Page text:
Ans. Followers of Mahavira, who were known as Jainas, had to lead very simple lives, begging for food. They had to be absolutely honest, and were especially asked not to steal. Also, they had to observe celibacy. And men had to give up everything, including their clothes.
Ans. Main teachings of Mahavira
i. He taught a simple doctrine: men and women who wished to know the truth must leave their homes.
ii. They must follow very strictly the rules of ahimsa, which means not hurting or killing living beings.
i. Both Buddha and Mahavira taught in the language of the ordinary people, Prakrit, so that everybody could understand their message.
ii. Buddhism and Jainism were against to the vedic religion to large extent.
Ans. Ways in which the Buddha tried to spread his message to the people:
i. The Buddha taught in the language of the ordinary people, Prakrit, so that everybody could understand his message.
ii. He also encouraged people to think for themselves rather than to simply accept what he said.
Ans. Reasons for the less popularity of Jainism were:
i. Men had to give up everything, including their clothes.
ii. It was very difficult for most men and women to follow these strict rules.
iii. Jainism was supported mainly by traders. Farmers, who had to kill insects to protect their crops, found it more difficult to follow the rules.
Ans. Most Upanishadic thinkers were men, especially brahmins and rajas. There were some exceptions, such as Gargi, who was famous for her learning, and participated in debates held in royal courts. One famous exception was Satyakama Jabala, who was named after his mother, the slave woman Jabali. He was accepted as a student by a brahmin teacher named Gautama.
Ans. The rules made for the Buddhist sangha were written down in a book called the Vinaya Pitaka. All men could join the sangha. However, children had to take the permission of their parents and slaves that of their masters. Those who worked for the king had to take his permission and debtors that of creditors. Women had to take their husbands’ permission. Men and women who joined the sangha led simple lives.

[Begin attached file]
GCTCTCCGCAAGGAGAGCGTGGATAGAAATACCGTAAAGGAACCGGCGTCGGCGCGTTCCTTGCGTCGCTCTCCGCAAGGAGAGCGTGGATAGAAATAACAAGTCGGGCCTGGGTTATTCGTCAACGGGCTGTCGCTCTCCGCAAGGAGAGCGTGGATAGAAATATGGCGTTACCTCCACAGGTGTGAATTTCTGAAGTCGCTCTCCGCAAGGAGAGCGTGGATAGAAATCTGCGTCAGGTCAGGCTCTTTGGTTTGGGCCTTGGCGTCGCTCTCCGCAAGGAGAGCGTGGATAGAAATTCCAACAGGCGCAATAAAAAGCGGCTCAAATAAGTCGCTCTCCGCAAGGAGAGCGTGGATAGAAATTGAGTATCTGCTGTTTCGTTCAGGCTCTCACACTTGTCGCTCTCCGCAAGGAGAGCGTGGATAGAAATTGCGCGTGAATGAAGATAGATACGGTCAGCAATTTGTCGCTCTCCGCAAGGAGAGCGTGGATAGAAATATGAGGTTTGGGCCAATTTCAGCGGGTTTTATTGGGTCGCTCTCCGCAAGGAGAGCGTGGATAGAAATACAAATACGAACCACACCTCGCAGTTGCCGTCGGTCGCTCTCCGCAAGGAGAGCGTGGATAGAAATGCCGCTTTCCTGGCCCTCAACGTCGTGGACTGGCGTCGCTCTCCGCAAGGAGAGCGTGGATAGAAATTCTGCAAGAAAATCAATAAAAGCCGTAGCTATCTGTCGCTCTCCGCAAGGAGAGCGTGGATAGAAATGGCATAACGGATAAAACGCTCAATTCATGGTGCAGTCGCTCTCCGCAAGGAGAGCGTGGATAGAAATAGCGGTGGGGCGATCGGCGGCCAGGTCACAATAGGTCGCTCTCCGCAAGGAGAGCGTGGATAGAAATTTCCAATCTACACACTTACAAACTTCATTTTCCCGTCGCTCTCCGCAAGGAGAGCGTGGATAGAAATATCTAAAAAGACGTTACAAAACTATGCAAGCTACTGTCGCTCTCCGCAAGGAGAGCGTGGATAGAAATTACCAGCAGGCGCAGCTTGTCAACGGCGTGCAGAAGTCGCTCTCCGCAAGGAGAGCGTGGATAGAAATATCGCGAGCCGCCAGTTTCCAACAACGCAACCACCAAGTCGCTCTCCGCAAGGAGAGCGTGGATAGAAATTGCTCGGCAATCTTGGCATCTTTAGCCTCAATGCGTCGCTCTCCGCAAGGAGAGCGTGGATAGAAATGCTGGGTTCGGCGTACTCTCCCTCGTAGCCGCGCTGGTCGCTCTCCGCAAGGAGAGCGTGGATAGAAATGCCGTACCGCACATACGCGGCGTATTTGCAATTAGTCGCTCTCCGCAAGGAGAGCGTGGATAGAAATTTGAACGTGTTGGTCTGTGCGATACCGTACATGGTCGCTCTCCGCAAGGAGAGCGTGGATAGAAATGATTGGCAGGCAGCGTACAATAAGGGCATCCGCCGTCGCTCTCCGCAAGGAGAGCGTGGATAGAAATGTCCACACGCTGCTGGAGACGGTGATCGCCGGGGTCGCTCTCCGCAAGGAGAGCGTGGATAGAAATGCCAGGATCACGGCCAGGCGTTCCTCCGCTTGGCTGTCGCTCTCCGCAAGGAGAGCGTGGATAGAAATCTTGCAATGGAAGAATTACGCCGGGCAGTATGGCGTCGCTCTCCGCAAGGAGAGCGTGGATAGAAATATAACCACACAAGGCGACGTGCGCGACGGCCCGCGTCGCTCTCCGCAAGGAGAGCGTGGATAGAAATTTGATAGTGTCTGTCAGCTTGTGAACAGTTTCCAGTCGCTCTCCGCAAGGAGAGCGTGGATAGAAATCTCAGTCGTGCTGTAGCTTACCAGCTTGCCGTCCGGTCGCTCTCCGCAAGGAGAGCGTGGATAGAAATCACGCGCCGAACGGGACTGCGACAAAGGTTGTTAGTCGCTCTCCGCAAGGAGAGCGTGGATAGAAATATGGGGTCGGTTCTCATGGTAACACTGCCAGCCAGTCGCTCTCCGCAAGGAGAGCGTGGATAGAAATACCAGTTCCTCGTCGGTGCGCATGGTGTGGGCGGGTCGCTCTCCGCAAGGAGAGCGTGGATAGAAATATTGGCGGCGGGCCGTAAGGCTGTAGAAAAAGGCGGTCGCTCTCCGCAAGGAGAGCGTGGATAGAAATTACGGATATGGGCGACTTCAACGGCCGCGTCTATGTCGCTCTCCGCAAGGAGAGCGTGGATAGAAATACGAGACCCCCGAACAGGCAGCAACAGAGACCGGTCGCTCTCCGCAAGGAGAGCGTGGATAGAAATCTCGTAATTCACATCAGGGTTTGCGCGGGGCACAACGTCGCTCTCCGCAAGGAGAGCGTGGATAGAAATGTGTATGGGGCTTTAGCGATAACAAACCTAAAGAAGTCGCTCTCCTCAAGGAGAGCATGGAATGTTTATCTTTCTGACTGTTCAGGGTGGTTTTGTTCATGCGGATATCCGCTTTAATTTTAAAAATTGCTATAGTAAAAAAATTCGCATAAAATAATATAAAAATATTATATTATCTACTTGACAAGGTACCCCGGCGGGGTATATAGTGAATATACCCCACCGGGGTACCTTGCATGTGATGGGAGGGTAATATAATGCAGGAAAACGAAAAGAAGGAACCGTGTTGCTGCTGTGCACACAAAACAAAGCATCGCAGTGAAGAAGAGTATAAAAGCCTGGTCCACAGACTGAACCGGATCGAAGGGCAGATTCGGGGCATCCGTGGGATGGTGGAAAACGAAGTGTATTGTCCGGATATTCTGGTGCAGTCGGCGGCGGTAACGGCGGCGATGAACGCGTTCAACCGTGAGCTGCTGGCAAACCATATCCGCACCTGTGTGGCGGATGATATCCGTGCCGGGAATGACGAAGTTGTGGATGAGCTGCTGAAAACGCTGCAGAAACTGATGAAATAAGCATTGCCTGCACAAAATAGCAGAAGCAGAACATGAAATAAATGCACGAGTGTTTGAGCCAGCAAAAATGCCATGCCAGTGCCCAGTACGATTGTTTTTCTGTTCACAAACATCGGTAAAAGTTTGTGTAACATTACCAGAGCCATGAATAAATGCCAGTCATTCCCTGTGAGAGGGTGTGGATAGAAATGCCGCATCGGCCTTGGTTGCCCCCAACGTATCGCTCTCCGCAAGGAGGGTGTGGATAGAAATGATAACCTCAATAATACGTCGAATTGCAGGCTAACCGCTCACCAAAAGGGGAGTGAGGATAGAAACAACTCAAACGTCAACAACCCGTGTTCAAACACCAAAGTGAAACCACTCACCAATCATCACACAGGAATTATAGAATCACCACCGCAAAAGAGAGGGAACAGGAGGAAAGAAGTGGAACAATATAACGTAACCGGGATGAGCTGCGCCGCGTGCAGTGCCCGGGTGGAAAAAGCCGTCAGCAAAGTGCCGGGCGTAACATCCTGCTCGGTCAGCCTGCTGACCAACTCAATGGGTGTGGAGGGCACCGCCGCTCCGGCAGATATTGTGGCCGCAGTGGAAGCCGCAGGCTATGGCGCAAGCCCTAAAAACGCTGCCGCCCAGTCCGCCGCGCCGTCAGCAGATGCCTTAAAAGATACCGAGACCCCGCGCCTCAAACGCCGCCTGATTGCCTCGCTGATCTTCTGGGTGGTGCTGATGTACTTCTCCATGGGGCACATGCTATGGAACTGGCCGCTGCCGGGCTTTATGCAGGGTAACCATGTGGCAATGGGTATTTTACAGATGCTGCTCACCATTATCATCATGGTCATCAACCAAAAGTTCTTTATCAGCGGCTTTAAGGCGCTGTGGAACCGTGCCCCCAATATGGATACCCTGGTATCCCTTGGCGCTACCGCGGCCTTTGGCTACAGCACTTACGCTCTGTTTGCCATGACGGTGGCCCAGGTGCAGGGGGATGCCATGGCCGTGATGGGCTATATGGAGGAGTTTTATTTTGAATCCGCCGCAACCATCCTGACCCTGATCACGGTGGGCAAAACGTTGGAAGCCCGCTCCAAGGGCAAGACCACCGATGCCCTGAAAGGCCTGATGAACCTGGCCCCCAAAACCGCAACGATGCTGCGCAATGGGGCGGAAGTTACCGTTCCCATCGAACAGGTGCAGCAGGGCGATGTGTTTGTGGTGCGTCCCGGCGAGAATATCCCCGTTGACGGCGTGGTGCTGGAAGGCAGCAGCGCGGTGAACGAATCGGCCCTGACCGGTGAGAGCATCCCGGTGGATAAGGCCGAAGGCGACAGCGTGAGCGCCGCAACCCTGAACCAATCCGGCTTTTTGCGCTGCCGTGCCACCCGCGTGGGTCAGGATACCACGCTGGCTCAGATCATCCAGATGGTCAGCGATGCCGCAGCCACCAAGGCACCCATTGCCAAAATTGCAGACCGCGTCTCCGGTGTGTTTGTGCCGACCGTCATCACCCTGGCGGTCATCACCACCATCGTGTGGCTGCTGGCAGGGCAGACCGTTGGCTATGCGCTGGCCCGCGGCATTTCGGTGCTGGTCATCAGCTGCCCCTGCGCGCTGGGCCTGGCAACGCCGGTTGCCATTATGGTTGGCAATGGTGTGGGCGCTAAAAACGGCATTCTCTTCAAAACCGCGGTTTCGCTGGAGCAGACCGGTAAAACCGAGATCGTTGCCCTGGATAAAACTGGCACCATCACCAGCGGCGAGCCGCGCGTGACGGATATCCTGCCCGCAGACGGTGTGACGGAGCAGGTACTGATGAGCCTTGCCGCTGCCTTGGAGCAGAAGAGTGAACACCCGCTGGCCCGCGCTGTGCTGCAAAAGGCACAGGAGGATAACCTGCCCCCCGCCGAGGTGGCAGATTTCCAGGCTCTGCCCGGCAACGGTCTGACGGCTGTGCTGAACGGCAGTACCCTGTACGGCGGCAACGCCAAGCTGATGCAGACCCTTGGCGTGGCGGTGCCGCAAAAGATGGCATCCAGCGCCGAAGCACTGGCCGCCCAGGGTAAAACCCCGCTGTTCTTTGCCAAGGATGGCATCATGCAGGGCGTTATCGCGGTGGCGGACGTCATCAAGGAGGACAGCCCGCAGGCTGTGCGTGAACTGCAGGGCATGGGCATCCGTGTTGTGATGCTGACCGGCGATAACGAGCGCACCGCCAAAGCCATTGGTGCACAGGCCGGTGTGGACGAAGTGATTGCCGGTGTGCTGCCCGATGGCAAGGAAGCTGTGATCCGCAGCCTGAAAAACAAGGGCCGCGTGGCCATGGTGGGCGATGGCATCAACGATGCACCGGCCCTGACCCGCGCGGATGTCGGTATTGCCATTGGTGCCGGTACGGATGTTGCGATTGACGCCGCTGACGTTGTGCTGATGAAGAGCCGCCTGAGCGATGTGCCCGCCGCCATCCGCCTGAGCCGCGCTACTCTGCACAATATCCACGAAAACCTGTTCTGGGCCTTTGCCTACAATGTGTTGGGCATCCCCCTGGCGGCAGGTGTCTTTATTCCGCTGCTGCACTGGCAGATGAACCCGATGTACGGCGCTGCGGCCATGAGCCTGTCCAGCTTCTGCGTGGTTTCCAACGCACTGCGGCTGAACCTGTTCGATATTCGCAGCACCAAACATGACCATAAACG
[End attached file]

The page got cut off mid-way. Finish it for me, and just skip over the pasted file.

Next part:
Ans. About Vardhamana Mahavira
i. The most famous thinker of the Jainas was the Vardhamana Mahavira.
ii. He was a kshatriya prince of the Lichchhavis, a group that was part of the Vajji sangha.
iii. At the age of thirty, he left home and went to live in a forest.
iv. For twelve years he led a hard and lonely life, at the end of which he attained enlightenment.
Ans. Gautama Buddha
i. Siddhartha, also known as Gautama, the founder of Buddhism, was born about 2500 years ago.
ii. The Buddha belonged to a small gana known as the Sakya gana, and was a kshatriya.
iii. When he was a young man, he left the comforts of his home in search of knowledge.
iv. He meditated for days on end under a peepal tree at Bodh Gaya in Bihar, where he attained enlightenment.
Ans. Difference between a monastery and an ashrama
1. It is a permanent shelter for monks and nuns. These were also known as viharas.
2. The earliest viharas were made of wood, and then of brick. Some were even in caves that were dug out in hills, especially in western India.
1. The word ashrama does not mean a place where people live and meditate.
2. It is used instead for a stage of life. Four ashramas were recognised: brahmacharya, grihastha,
vanaprastha and samnyasa.
Ans. Monasteries of Jainas and Buddhists
i. Supporters of the monks and nuns built temporary shelters for them in gardens, or they lived in natural caves in hilly areas.
ii. As time went on, many supporters of the monks and nuns, and they themselves, felt the need for more permanent shelters and so monasteries were built. These were known as viharas.
iii. Very often, the land on which the vihara was built was donated by a rich merchant or a landowner, or the king.
Ans. Around the time when Jainism and Buddhism were becoming popular, brahmins developed the system of ashramas. Here, the word ashrama does not mean a place where people live and meditate.It is used instead for a stage of life. Four ashramas were recognised: brahmacharya, grihastha, vanaprastha and samnyasa.
Brahmacharya – During this stage of life, Brahmin, kshatriya and vaishya men were expected to lead simple lives and study the Vedas during the early years of their life.
Grihastha – During this stage, they had to marry and live as householders.
Vanaprastha – During this stage, they had to live in the forest and meditate.
Samnyasa - Finally, they had to give up everything and become samnyasins.
The system of ashramas allowed men to spend some part of their lives in meditation. Generally, women were not allowed to study the Vedas, and they had to follow the ashramas chosen by their husbands.
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